I Want To Be Pentecostal

Derek Ouellette —  March 14, 2011

What am I doing here I wonder? I feel a little bit like that little boy who ran away from home because his family was strange and quite naïve, now finding myself sneaking across the front lawn at night so as not to be noticed, and peering through the side window at the recent and exciting family developments, a little bit missing his heritage, and wondering if he’s been missed at all.

I have become quite distant and antagonistic toward my Pentecostal heritage mostly because of the anti-intellectual “spirit” I’ve perceived there. But I’ve also been longing for the good old days of altar calls, “intense” worship, tears and surrender – the full package minus the emphasis on “tongues” and “end times”. This dry “intellectual” Christianity I feel I’ve somehow wondered into sometimes whereby we’ve somehow separated emotions from knowledge and rituals and criticisms is not my cup of tea. I want it both ways.

I want intellectual engagement, but I also want old time revivals. I desire “the move of the Spirit” (what can I say, somewhere inside is Pentecostal wanting to come up), but not at the cost of proper discernment and wisdom exercised through intellectually engaging Gods Word.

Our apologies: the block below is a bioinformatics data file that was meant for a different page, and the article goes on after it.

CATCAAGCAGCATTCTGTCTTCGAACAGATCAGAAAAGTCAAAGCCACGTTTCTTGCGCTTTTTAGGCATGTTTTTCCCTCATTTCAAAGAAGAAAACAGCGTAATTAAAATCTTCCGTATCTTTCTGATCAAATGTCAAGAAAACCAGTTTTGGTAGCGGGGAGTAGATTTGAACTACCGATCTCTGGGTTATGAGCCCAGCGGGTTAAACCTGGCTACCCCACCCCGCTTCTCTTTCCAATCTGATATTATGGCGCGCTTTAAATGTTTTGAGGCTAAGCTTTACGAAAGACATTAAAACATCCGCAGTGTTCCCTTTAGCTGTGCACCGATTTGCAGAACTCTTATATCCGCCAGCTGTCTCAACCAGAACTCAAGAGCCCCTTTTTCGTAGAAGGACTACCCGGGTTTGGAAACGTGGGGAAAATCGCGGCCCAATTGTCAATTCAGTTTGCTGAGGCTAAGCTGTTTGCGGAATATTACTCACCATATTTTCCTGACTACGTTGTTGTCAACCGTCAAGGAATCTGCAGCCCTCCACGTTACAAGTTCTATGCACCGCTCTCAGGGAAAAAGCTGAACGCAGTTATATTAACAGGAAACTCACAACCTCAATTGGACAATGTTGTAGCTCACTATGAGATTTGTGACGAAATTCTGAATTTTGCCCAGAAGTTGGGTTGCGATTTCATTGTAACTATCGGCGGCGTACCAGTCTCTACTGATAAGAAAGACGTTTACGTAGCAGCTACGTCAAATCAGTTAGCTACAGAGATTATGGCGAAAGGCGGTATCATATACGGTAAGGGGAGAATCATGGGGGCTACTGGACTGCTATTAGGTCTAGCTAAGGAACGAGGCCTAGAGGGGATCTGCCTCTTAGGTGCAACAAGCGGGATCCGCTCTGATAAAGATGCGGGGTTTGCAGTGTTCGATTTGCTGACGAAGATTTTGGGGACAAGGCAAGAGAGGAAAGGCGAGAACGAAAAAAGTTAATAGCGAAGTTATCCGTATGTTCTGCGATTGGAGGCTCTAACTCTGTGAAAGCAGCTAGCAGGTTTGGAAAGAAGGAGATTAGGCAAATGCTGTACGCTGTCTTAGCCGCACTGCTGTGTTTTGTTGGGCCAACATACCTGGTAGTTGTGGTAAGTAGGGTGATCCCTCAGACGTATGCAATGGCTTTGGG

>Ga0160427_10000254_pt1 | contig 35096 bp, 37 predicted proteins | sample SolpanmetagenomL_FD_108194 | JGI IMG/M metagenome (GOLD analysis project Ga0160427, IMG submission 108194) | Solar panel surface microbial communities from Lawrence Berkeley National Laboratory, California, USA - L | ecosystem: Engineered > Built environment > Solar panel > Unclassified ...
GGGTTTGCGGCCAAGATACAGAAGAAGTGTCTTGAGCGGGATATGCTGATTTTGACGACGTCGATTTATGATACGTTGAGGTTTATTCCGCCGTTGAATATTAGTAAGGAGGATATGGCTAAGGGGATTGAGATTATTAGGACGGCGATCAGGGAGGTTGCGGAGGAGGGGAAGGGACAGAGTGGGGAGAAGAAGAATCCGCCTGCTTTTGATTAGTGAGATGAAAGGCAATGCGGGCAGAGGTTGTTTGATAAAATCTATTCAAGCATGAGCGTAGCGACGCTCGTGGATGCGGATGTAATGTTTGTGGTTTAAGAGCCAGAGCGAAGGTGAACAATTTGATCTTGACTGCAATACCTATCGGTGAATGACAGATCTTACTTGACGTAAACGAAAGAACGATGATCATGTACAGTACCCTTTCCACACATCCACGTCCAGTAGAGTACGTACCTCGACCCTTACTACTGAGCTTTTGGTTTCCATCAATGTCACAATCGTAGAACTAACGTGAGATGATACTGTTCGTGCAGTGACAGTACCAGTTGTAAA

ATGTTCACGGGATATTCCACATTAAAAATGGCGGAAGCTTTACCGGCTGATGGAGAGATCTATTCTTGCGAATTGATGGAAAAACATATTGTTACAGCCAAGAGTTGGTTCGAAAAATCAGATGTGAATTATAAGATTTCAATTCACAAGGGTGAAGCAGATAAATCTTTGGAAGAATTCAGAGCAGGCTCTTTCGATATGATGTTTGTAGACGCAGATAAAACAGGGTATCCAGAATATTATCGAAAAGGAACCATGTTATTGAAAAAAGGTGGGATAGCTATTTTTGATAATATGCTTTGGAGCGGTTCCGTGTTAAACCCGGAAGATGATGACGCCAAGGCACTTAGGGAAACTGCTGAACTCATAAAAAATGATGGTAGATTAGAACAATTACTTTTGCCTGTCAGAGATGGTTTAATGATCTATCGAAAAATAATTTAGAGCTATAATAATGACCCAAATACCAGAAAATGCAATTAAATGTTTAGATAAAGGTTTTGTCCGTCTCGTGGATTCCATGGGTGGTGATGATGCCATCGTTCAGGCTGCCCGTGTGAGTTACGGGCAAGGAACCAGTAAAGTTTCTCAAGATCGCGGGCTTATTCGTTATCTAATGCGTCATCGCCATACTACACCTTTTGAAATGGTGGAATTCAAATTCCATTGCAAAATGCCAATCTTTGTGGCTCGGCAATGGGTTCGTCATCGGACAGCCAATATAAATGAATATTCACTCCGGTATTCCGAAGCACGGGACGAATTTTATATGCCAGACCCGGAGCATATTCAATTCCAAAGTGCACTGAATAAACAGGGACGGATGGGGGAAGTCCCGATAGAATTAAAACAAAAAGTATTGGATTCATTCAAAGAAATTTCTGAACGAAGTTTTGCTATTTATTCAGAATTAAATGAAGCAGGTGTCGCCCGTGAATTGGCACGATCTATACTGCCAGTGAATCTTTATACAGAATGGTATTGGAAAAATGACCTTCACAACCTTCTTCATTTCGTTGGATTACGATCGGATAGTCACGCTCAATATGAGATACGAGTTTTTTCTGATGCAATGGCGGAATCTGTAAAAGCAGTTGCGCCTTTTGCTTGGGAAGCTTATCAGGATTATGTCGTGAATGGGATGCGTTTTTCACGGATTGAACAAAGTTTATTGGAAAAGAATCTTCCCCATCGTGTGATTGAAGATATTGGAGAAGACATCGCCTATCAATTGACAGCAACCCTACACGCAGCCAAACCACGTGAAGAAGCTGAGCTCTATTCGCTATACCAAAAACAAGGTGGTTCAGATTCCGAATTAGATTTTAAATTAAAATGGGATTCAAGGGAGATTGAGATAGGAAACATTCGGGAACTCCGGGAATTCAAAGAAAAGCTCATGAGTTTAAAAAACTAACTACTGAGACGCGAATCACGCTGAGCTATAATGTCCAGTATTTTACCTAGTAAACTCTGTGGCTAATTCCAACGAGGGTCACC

I want to be Pentecostal without having to believe that the world is only six thousand years old. I want to be Pentecostal without having to believe that tongues are the initial evidence of the baptism of the Holy Spirit or that tongues are for everyone. I want to be Pentecostal without having to believe in a secret rapture theory coupled with a seven year tribulation, a rebuilt temple or a single really, really bad guy named Anti-Christ. I want to be Pentecostal without having to feel like a sub-class Christian because I don’t speak in tongues. I want to be Pentecostal without worrying that someone in Church will look down on me for going to the movies, listening to a secular radio station or having gotten a tattoo after I was a Christian. I want to be Pentecostal without having to listen to a “salvation” message or a “prosperity” message or an “end times” message every Sunday morning in Church.

I want some Peter on Pentecost, but I want some Paul at Antioch too.

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Derek Ouellette

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a husband, new dad, speaker, writer, christian. see my profile here.
  • http://www.nearemmaus.com Brian LePort

    I’m with you, but I don’t think this type of Pentecostalism exists outside the occasion rouge individual here and there.

    • http://covenantoflove.net Derek Ouellette

      This stereotype is grounded in my experiences. I was raised in the Church of God Cleveland TN where the Pentecostalism I described was pervasive (including in their bible colleges and texts books). My interaction with Assemblies of God and most other pentecostal denominations as well as non-denominational pentecostal churches is similar, but I can’t speak for them with the same level of confidence.